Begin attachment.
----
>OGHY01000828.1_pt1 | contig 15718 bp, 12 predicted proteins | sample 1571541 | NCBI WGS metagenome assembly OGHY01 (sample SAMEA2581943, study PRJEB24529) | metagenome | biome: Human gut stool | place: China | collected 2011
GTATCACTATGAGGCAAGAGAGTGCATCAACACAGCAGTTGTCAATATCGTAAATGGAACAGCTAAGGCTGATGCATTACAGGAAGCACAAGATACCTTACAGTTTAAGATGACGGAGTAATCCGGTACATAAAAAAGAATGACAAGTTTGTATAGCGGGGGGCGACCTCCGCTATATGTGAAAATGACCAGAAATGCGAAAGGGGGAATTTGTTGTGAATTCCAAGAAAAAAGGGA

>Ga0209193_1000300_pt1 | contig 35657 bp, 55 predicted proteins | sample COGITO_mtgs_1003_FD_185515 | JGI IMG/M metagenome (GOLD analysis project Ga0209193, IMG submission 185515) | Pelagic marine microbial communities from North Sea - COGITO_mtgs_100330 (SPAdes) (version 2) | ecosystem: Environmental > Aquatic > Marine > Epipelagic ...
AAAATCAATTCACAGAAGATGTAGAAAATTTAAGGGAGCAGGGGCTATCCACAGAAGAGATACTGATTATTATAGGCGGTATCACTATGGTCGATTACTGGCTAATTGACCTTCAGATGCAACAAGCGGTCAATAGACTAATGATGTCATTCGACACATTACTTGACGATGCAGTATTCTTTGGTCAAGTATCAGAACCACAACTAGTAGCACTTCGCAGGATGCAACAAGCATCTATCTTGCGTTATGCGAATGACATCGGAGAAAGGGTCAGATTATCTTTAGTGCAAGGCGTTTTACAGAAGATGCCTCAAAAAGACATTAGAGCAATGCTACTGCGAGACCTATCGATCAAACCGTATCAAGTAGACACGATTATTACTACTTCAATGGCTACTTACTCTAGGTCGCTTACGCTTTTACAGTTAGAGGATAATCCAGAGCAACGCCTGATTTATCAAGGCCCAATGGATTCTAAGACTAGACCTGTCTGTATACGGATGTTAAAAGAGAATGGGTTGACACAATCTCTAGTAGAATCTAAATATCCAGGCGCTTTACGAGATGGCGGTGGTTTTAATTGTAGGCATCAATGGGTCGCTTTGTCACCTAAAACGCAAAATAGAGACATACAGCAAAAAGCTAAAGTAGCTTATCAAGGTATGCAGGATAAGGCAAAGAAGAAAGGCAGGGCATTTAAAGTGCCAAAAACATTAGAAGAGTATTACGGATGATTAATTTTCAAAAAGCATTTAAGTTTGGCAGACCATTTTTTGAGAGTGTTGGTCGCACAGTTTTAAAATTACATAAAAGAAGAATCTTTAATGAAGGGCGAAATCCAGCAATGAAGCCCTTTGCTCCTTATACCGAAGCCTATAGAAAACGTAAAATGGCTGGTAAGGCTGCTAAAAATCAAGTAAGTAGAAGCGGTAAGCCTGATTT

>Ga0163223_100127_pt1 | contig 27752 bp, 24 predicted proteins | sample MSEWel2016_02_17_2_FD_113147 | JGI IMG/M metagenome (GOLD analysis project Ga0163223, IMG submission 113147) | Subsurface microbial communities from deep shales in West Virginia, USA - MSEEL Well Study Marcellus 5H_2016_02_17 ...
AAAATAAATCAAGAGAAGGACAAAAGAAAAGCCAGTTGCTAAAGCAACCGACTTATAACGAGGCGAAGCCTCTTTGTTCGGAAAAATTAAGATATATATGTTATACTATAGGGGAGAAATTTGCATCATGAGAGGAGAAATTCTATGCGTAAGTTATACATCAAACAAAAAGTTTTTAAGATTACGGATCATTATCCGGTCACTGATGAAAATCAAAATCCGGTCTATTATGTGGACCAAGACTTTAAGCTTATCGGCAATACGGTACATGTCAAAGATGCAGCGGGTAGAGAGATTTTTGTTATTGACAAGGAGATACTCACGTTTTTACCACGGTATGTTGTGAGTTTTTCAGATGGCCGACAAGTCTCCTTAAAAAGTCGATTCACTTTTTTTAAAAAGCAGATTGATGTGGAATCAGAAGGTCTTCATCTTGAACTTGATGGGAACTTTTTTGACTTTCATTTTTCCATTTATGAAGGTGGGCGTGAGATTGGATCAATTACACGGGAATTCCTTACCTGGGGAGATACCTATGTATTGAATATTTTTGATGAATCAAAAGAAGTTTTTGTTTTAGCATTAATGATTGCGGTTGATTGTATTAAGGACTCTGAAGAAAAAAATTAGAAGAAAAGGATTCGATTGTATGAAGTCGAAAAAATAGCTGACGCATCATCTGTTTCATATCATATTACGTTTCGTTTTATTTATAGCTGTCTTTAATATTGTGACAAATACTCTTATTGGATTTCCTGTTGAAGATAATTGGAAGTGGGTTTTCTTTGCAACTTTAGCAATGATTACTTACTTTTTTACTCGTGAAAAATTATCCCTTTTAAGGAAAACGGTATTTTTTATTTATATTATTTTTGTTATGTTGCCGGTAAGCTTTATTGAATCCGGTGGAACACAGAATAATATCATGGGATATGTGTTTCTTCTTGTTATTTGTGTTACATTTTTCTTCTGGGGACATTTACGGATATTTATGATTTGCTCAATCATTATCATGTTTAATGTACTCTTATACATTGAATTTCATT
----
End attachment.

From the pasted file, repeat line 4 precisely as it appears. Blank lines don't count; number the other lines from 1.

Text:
AAAATCAATTCACAGAAGATGTAGAAAATTTAAGGGAGCAGGGGCTATCCACAGAAGAGATACTGATTATTATAGGCGGTATCACTATGGTCGATTACTGGCTAATTGACCTTCAGATGCAACAAGCGGTCAATAGACTAATGATGTCATTCGACACATTACTTGACGATGCAGTATTCTTTGGTCAAGTATCAGAACCACAACTAGTAGCACTTCGCAGGATGCAACAAGCATCTATCTTGCGTTATGCGAATGACATCGGAGAAAGGGTCAGATTATCTTTAGTGCAAGGCGTTTTACAGAAGATGCCTCAAAAAGACATTAGAGCAATGCTACTGCGAGACCTATCGATCAAACCGTATCAAGTAGACACGATTATTACTACTTCAATGGCTACTTACTCTAGGTCGCTTACGCTTTTACAGTTAGAGGATAATCCAGAGCAACGCCTGATTTATCAAGGCCCAATGGATTCTAAGACTAGACCTGTCTGTATACGGATGTTAAAAGAGAATGGGTTGACACAATCTCTAGTAGAATCTAAATATCCAGGCGCTTTACGAGATGGCGGTGGTTTTAATTGTAGGCATCAATGGGTCGCTTTGTCACCTAAAACGCAAAATAGAGACATACAGCAAAAAGCTAAAGTAGCTTATCAAGGTATGCAGGATAAGGCAAAGAAGAAAGGCAGGGCATTTAAAGTGCCAAAAACATTAGAAGAGTATTACGGATGATTAATTTTCAAAAAGCATTTAAGTTTGGCAGACCATTTTTTGAGAGTGTTGGTCGCACAGTTTTAAAATTACATAAAAGAAGAATCTTTAATGAAGGGCGAAATCCAGCAATGAAGCCCTTTGCTCCTTATACCGAAGCCTATAGAAAACGTAAAATGGCTGGTAAGGCTGCTAAAAATCAAGTAAGTAGAAGCGGTAAGCCTGATTT